Prior to my full-time career, I had spent some time doing internships within the banking sector, which was also very finance focused. I think the difference there was that while everything at the bank was very numbers heavy, I didn't see the direct impact on the broader marketplace. Contrasting to Pepsi, where I saw how the work I was doing, such as building models, was translating into campaigns or into how we were pricing our products on the shelves. Seeing that direct impact onto the actual marketplace was huge for me.

What inspired your career pivot into tech?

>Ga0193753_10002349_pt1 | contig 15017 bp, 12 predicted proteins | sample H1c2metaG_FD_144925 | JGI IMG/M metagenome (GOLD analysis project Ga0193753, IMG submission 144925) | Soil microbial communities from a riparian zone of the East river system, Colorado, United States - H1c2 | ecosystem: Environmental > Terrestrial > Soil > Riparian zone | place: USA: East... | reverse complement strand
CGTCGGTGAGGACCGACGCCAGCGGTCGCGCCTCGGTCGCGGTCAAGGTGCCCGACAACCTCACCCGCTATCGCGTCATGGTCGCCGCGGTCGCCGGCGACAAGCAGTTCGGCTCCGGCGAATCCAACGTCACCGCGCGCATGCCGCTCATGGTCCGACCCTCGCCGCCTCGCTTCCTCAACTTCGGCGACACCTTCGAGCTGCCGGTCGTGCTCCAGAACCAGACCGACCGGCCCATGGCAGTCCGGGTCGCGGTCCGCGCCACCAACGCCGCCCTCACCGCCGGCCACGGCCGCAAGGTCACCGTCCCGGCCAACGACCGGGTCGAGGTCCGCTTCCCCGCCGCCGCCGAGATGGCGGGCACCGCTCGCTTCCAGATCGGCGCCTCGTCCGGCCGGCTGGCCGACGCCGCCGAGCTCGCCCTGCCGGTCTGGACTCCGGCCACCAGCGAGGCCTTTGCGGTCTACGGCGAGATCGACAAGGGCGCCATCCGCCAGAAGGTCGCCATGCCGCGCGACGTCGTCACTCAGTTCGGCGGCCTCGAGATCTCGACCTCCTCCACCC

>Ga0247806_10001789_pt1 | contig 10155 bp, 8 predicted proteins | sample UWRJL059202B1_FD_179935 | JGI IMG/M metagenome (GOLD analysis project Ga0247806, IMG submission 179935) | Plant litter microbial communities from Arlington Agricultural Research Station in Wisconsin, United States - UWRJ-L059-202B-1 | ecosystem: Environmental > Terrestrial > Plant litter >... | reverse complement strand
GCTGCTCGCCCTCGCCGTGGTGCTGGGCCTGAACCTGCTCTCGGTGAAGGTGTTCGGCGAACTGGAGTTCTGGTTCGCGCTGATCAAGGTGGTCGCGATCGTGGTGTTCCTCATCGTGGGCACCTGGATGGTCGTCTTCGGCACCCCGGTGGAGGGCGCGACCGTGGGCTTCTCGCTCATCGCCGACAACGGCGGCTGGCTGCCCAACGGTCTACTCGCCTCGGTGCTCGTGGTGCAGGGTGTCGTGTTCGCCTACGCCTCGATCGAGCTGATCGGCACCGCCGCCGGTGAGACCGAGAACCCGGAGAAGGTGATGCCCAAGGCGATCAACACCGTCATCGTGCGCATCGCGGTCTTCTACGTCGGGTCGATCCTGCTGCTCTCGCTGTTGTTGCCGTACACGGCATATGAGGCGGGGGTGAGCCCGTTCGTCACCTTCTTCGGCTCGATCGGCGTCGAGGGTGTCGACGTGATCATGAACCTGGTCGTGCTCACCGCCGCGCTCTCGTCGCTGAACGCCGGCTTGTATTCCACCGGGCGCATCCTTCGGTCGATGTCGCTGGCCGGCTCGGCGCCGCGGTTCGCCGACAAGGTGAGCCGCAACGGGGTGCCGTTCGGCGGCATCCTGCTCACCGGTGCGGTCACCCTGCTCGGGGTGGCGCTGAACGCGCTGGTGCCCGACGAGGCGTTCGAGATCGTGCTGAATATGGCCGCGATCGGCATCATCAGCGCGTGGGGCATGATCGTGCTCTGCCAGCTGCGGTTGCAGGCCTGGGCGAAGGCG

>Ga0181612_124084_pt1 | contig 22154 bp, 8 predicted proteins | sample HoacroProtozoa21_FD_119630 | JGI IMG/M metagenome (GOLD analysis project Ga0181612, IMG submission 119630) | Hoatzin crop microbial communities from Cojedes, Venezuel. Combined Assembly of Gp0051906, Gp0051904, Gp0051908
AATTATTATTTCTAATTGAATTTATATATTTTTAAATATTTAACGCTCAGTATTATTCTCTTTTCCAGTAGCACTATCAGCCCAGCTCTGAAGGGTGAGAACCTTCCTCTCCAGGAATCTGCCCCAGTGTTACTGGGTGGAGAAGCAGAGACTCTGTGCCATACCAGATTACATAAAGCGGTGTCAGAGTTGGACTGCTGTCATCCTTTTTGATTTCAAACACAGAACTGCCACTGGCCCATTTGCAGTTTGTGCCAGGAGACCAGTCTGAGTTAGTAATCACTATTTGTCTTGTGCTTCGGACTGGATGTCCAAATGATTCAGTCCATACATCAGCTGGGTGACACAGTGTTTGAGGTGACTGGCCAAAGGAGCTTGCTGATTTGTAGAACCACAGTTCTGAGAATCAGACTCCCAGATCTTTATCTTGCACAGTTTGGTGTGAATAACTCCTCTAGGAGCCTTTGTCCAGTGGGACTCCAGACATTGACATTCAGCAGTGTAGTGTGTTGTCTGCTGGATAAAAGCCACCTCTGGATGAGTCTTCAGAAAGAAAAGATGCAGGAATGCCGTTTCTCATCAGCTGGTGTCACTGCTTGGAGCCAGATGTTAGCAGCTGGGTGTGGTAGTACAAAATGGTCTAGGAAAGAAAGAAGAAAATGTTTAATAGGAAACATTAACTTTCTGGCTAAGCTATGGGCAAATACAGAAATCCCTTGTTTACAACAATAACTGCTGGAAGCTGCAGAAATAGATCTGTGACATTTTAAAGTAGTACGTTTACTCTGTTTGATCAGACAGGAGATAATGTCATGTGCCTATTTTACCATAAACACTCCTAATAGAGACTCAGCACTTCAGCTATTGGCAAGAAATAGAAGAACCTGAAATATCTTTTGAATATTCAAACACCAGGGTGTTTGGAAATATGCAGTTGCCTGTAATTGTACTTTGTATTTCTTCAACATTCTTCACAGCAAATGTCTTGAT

One of the things I realized at PepsiCo was that being able to resonate with a brand and an organization as a consumer was really big for me. I found it was important to see the connection between my day-to-day role and my life outside of work. Soon I started to think about what I really envisioned my career to become. I was like: Okay, I love numbers, I love diving into Excel, but I've also realized that I enjoy project management and working with different teams, which I wasn't getting as much of being in a finance type role. So then I asked myself: How do I take what I've built so far and continue to develop? This got me thinking about marketing and other roles within PepsiCo, but at the same time, I didn't want to close myself off to just one organization.